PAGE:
clock menu more-arrow no yes

Filed under:

Shattering loss to Toledo exposes BYU as a fragile and inconsistent football team, threatens to derail a once-promising season

Cougars falter in all three phases, make some questionable coaching decisions in embarrassing setback at the aptly named Glass Bowl

A pass intended for Brigham Young Cougars wide receiver Gunner Romney (18) is broken up by Toledo Rockets defensive back Samuel Womack (19) during the first half of an NCAA football game at The Glass Bowl in Toledo, Ohio on Saturday, Sept. 28, 2019.
A pass intended for Brigham Young Cougars wide receiver Gunner Romney (18) is broken up by Toledo Rockets defensive back Samuel Womack (19) during the first half of an NCAA football game at The Glass Bowl in Toledo, Ohio on Saturday, Sept. 28, 2019.
Colter Peterson, Deseret News

TOLEDO, Ohio — It was somehow fitting that BYU’s maddening 28-21 loss to another team from the Mid-American Conference that it had no business losing to came at a stadium called the Glass Bowl, because coach Kalani Sitake has an incredibly fragile outfit on his hands right now.

And it feels like a season that was looking promising after that 30-27 win over No. 24 USC two weeks ago could suddenly shatter into pieces. The Cougars were made transparent in all three phases on an overcast, slightly rainy day on the shores of Lake Erie, exposed for what they have become in Sitake’s fourth year — a team that can somehow knock off Power Five opponents one week, then falter mightily the next.

Old-timers might remember the Utes doing that a lot under another coach as emotional as Sitake: Ron McBride. And look what happened to him.

“It’s an issue we have had — inconsistency on offense, defense and special teams,” Sitake said.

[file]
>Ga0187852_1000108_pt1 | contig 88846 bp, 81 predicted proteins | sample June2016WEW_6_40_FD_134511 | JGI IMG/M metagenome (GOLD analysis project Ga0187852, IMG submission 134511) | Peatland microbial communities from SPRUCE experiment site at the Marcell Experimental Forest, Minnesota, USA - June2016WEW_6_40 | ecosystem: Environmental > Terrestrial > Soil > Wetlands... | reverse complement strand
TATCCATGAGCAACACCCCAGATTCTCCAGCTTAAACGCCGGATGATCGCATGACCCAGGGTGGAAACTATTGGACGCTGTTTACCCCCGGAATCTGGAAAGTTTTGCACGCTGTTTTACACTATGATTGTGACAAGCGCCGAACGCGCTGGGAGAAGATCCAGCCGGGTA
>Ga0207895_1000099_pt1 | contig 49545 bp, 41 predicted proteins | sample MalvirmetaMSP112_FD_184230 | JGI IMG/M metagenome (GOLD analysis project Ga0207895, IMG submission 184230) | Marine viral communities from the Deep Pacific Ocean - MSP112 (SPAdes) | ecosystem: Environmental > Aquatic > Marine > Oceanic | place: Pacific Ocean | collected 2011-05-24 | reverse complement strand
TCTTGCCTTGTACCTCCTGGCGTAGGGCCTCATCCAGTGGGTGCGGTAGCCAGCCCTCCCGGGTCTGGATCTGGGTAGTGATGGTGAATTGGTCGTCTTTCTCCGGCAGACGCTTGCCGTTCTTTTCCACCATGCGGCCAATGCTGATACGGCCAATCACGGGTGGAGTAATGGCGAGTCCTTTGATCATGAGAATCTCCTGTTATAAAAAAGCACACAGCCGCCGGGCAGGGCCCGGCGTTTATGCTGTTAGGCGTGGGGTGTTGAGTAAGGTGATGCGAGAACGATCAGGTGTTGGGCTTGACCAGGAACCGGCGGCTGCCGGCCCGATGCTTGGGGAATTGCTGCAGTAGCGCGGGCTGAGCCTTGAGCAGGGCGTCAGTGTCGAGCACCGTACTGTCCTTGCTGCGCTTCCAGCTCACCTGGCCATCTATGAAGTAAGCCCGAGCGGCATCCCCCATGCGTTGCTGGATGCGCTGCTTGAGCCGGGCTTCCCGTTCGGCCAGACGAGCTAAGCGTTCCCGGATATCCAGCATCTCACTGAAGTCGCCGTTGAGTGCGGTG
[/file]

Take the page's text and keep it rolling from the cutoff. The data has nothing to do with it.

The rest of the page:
The coaching wasn’t that great, either, especially at the end, which we will get to in a minute.

This one is going to sting for quite some time — at least until the Cougars tee it up again in two weeks at South Florida, another average Group of Five team that will be salivating for a shot at a name-brand program without name-brand talent.

The Cougars will roll into Tampa, Florida, without much confidence, and without their sophomore quarterback with a penchant for making big plays, and absolutely devastating mistakes. Zach Wilson won the Tennessee game for BYU by finding Micah Simon late for that 64-yard pass play, but he could be fingered for losing this one by making an ill-advised throw to the middle of the field that Toledo’s Kahlil Robinson gladly snatched and returned to the 2 for the game-winning touchdown on the next play.

Wilson sustained a right thumb injury trying to tackle Robinson and “is probably going to be out for a little bit,” Sitake said. “How long that is, we still have to evaluate it some more and get more opinions on it and everything.”

More games like this one, and Sitake might be out as well. While the aforementioned wins enhanced the popular coach’s quest for a contract extension, this loss can only hurt his cause. That’s all there is to it.

There was plenty of disgust on the Cougars’ faces after they exited the field, and not just because they were asked to sing the school fight song to the couple thousand BYU fans in attendance. Then they had to awkwardly wait for Toledo to finish its at the other end of the field.